The adaptive bias circuit 50 further includes an operational amplifier circuit 56 formed on the same substrate as the storage cells to be biased. One input of operational amplifier 56 is connected to the junction 54 between transistors Q9 and Q10. An output 57 of the operational amplifier 56 provides an adaptive bias voltage VB for the storage cells to be biased. The output 57 is connected back to a second input of the operational amplifier 56 by way of a conductor 58. Operational amplifier 56 is constructed to have a unity gain factor. Thus, VB is equal to the reference voltage VREF produced by the reference cell 51.

The reference voltage cell 51 is subjected to the same environmental factors (for example, substrate temperature and supply voltage value), as are the storage cells to the biased. Consequently, the reference cell voltage VREF is affected by these environmental factors in the same manner as is the leakage of charge form the parasitic capacitances in the storage cells. In other words, changes in these environmental factors cause VREF to increase and decrease in the same manner as such factors cause the leakage of parasitic charge to increase and decrease. Thus, environmentally induced changes in the value of VREF automatically track and compensate for environmentally induced changes in the rate of leakage of charge from the parasitic capacitances in the storage cells.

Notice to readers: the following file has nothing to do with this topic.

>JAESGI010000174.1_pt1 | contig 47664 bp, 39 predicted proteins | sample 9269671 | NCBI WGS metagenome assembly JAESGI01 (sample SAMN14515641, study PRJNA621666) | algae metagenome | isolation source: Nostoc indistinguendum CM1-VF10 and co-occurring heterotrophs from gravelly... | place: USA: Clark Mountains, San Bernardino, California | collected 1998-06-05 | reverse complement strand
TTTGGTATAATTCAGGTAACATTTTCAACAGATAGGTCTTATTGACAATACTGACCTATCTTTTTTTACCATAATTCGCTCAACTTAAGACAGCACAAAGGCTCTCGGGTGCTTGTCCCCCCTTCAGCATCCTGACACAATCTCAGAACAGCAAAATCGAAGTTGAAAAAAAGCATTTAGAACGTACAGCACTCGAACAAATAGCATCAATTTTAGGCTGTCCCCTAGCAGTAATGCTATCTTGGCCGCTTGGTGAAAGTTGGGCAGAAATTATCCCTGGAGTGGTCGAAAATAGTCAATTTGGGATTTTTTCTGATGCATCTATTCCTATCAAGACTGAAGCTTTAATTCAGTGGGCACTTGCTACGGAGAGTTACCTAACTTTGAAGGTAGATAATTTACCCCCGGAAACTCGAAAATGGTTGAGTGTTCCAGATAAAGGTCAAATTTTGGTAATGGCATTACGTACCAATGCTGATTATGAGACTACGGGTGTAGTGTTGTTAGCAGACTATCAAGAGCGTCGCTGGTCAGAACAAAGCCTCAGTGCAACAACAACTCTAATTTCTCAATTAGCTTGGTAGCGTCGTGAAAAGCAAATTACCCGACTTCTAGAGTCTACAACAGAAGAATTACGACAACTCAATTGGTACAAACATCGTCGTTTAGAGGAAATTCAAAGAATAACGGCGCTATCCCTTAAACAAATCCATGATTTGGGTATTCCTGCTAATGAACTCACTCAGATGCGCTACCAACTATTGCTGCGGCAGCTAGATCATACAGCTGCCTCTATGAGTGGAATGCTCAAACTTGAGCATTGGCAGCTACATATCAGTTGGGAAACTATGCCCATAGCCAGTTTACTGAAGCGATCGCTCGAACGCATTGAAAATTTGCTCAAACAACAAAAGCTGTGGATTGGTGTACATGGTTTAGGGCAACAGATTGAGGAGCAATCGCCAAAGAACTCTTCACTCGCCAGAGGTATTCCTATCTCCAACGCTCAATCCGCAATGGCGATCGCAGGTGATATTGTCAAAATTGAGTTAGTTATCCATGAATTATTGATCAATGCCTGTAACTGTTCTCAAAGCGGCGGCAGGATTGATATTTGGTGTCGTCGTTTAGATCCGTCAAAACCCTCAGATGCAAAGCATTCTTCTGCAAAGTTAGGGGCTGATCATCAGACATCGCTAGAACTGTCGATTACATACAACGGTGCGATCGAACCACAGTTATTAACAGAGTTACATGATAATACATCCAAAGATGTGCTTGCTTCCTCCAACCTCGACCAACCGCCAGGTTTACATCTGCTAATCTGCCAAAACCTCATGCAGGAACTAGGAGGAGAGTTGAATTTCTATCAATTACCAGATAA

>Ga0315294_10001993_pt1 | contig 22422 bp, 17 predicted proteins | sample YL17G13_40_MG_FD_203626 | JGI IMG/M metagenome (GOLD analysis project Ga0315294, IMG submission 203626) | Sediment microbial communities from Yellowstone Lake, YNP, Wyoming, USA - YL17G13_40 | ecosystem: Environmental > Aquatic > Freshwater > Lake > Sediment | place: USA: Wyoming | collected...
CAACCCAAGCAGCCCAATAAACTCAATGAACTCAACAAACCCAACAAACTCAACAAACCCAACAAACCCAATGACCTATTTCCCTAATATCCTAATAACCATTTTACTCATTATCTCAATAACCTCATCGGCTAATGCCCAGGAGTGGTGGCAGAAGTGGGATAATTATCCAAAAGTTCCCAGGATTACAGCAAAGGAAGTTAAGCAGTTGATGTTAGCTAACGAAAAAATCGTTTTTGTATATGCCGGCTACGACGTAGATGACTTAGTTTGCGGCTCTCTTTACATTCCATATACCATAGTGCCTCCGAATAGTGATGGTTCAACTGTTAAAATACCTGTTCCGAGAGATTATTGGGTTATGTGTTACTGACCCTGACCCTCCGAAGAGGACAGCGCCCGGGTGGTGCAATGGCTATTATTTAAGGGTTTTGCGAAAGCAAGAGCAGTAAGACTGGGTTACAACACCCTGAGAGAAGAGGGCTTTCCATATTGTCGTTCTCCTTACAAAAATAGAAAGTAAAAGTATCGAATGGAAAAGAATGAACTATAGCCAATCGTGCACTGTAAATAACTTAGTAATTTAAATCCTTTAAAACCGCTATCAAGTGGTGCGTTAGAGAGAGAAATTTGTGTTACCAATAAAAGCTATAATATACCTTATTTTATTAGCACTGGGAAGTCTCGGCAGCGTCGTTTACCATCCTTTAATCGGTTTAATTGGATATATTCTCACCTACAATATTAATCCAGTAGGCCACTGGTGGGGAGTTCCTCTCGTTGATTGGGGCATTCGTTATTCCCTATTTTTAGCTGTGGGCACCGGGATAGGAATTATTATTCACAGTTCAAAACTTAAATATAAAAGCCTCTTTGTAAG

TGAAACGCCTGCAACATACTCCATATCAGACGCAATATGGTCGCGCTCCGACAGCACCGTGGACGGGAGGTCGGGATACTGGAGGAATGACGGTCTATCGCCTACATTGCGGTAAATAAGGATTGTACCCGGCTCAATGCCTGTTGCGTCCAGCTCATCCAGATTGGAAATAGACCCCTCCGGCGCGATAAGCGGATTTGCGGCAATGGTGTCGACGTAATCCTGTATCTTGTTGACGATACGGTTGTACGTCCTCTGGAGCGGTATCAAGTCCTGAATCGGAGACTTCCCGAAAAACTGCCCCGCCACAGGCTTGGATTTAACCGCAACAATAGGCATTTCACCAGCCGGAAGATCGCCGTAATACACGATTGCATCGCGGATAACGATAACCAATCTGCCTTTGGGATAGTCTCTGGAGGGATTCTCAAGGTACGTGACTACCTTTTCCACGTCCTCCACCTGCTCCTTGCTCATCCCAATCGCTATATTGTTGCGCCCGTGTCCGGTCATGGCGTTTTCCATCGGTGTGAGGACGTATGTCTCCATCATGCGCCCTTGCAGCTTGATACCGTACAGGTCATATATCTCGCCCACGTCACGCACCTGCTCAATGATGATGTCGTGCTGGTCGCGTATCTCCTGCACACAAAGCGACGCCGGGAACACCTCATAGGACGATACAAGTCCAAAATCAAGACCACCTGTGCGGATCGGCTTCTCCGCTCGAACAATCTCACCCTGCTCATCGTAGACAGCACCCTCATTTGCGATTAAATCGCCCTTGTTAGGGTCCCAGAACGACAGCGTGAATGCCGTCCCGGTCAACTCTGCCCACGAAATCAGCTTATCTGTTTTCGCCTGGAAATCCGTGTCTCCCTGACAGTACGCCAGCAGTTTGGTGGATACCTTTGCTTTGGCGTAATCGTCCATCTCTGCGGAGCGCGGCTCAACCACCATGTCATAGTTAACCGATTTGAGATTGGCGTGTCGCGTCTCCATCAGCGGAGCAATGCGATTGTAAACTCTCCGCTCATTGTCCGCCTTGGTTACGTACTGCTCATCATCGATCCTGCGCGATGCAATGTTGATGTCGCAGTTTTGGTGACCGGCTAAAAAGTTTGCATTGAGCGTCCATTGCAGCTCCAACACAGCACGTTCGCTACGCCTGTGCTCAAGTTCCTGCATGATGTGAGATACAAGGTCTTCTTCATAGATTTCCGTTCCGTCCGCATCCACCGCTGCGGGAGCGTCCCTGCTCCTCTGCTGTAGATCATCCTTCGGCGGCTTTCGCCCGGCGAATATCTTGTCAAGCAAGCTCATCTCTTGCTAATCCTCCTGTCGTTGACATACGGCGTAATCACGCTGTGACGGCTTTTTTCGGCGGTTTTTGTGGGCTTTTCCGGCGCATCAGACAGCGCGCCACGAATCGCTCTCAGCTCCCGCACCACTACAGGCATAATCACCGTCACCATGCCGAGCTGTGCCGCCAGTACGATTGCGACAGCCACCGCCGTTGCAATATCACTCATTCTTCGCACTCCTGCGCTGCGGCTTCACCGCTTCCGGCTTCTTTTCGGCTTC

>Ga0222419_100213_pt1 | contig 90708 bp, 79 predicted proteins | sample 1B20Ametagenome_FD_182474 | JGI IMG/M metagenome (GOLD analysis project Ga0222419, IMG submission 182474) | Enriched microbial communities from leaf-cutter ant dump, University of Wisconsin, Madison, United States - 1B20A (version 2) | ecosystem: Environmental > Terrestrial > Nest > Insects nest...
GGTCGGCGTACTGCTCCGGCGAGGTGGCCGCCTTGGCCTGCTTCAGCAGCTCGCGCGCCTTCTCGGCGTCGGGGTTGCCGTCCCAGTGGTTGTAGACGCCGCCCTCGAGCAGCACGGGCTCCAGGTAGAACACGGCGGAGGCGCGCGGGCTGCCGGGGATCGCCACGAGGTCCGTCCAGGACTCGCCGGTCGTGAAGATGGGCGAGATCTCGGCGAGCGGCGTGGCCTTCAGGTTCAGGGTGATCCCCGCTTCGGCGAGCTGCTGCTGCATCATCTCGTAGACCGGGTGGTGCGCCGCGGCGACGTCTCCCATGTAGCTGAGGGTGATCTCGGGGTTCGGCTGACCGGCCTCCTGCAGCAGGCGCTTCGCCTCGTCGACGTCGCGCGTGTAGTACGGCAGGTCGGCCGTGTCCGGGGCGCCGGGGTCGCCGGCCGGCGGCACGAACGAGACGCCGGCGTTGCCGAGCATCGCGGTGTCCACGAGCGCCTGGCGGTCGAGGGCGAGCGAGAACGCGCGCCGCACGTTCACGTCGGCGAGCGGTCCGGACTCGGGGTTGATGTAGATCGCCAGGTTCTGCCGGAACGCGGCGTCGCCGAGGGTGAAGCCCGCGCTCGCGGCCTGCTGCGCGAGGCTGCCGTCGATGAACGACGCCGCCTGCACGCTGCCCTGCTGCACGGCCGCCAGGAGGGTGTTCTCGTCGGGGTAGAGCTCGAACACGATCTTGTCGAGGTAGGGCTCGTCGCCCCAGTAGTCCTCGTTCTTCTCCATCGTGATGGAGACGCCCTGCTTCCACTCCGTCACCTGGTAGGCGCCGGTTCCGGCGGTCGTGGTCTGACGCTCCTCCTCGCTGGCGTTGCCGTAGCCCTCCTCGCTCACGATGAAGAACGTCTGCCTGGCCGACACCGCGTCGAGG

The gate-to-source connection of the lower transistor Q10 keeps the lower transistor Q10 in a basically turned off condition with a relatively small current flow from drain-to-source. The gate-to-drain connection of the upper transistor Q9 causes Q9 to behave like a diode with the resulting source-to-drain voltage drop corresponding approximately to the gate-to-source voltage drop for the coupling transistors in the memory cells. Transistors Q9 and Q10 are constructed so that the magnitude of REF biases coupling transistors Q3 and Q4 of FIG. 1 at the edge of the subthreshold region.